Kennedy’s conundrum: Olympic gold or dance dad?

It took a keen eye to spot him.

Mingling with mothers and fathers brought together from all corners of south-east Queensland, Brad Kennedy was just another dance dad supporting his two daughters in two days of competition on the Sunshine Coast in June last year.

It’s the life he longs for yet right now Kennedy has never featured higher within the ranks of professional golf.

On the back of his second New Zealand Open title on Sunday that was the culmination of a three-week stretch with equal measures of heartache and triumph, Kennedy sits just one place outside the top 100 golfers on the planet.

It’s a career-high position and makes him the seventh-highest ranked Australian in the Official World Golf Rankings – not to mention his ongoing standing as the No.1 Kennedy in men’s golf. (There are six in total.)

It’s enough to reconsider his plans to walk away from pro golf at the end of 2020 and perhaps even stake a claim to represent Australia at the Tokyo 2020 Olympics.

A regular on the Japan Golf Tour since 2011, Kennedy knows he could be a beneficiary of the coronavirus outbreak concern should the Olympics go ahead in late July.

Fears over what the Zika virus could do the immune system of his wife led Marc Leishman to skip the Rio de Janiero Olympics in 2016 and four years on he and other Aussies prominent in the world rankings will have cause to consider their eligibility.

For Kennedy, it would represent an opportunity as far removed from his own reality as he could have imagined only a month or so ago.

“A few months ago I got an email from the IOC (International Olympic Committee) to say I am fourth reserve for the Olympics,” Kennedy explained.

“I thought, I’m 45 – I don’t go to the Olympics.

“Things can change so quickly. With this virus guys will pull out so I may be playing in the Olympics in four months’ time. You just never know in this game and that is why we love it and why it can destroy us.”

At 45 years of age the Gold Coast-based Kennedy knows the cruelty that professional golf can inflict all too well, yet nothing may compare to the emotional roller-coaster he has been riding the past three weeks on the PGA Tour of Australasia.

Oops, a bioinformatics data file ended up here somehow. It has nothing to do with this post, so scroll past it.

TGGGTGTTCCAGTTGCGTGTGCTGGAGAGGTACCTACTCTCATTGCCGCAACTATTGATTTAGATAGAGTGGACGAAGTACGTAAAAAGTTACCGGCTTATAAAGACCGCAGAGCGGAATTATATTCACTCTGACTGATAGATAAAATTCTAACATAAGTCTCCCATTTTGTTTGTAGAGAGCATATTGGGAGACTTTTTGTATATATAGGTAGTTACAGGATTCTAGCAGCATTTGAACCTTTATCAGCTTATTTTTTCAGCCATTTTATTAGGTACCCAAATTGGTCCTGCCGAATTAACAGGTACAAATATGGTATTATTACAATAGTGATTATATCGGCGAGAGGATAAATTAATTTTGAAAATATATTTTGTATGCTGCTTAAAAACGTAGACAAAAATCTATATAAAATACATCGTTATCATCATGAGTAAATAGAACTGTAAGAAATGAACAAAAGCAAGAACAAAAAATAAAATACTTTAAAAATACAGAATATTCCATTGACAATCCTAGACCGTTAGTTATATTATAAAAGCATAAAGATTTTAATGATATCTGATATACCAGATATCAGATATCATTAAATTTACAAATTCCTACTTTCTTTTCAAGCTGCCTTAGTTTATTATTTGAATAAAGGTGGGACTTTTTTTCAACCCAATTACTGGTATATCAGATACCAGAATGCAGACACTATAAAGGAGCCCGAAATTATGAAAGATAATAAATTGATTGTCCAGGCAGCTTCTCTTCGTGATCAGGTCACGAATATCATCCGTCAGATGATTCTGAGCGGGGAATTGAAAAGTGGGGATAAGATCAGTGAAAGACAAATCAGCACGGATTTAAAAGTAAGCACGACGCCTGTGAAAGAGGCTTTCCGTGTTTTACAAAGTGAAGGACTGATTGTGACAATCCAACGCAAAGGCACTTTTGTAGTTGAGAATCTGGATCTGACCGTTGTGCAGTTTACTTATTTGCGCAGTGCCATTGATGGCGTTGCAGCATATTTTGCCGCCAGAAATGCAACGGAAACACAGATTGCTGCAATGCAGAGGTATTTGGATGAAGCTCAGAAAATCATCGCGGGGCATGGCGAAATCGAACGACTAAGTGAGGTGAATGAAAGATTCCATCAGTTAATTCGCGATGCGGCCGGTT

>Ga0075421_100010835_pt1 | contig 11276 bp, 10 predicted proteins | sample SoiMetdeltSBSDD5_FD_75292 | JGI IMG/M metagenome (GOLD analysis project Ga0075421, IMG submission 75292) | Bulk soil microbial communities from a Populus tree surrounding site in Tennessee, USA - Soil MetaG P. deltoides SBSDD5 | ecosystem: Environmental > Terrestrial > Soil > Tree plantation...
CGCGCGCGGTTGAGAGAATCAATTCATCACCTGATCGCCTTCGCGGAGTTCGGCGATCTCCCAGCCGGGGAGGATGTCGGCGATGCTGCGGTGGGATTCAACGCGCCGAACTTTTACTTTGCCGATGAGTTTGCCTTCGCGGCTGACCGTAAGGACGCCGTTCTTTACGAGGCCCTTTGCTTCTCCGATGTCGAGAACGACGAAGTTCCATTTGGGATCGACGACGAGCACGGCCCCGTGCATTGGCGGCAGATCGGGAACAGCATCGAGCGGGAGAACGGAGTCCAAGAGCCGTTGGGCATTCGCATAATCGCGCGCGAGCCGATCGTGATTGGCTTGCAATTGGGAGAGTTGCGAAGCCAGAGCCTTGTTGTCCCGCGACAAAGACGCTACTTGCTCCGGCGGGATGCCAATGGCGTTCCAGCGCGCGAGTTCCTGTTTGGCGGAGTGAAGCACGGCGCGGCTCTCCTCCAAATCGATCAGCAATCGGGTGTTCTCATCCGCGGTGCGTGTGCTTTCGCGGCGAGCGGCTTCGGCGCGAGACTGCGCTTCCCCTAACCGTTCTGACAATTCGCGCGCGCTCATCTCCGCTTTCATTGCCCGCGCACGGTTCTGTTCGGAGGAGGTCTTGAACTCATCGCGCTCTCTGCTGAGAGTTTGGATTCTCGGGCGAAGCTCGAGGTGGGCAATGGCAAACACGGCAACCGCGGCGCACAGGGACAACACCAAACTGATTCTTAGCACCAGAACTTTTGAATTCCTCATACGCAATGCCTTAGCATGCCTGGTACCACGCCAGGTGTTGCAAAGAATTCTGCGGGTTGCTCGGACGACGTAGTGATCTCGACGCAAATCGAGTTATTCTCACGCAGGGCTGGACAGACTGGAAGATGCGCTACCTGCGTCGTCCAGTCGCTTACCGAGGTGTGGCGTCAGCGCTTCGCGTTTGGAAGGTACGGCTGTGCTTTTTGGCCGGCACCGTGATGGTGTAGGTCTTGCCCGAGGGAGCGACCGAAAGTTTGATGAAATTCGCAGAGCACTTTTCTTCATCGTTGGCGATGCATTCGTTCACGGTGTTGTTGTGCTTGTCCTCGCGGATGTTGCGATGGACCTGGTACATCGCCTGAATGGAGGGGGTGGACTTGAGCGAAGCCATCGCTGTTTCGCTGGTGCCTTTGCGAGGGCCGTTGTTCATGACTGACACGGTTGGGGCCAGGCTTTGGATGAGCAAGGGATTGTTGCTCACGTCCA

For 71 holes – which included playing the first 18 in just 61 shots – Kennedy was a class above at the Coca-Cola Queensland PGA Championship when all broke loose.

He was informed of a scoring error while walking down the 18th hole and now needing just a par to win chose to lay up from the trees left of the fairway.

After playing his third to 25 feet from the hole left his first putt three feet short and then missed the next, missing the playoff entirely with a double-bogey six.

He was left to rue a third-round 75 when he missed the Isuzu Queensland Open playoff by two shots a week later and then dusted himself off again for one of the most popular weeks among players all year in Queenstown.

Victor at Clearwater Golf Club in 2011, Kennedy’s final round of 8-under 63 at The Hills on Sunday secured a two-shot win and once again he had his wife and two daughters to thank for it.

“My wife picked me up and just told me to get back out there and keep going,” Kennedy said of his Queensland PGA disappointment.

“I had my wife caddying for me and I had my kids there and I was trying to have a real family experience, plus it would be the last time they would see me play golf there.

“I just want to be home with the kids – stay at home and watch them grow up.

“I was looking to hang the boots up at the end of this year. I’ve been doing it for 25 years and just really wanted to make this year a really positive year to end.

“I’ve sacrificed a lot, but also my family has sacrificed a lot too.

“I’ve been pretty selfish over the last 15, 20 years playing the game and it just feels now is a good time to get back and watch my girls grow up and spend some time at home.

“The oldest is 13 and youngest is eight. To see them grow up through their careers… Money is not an object – I would quite happily sit home and watch them and guide them through their careers.

“I miss a lot of events they are in so as a life experience I would like to go through that.”

Perhaps a chance to represent Australia in a country that has been such a significant part of his professional journey would be a rather fitting finale.

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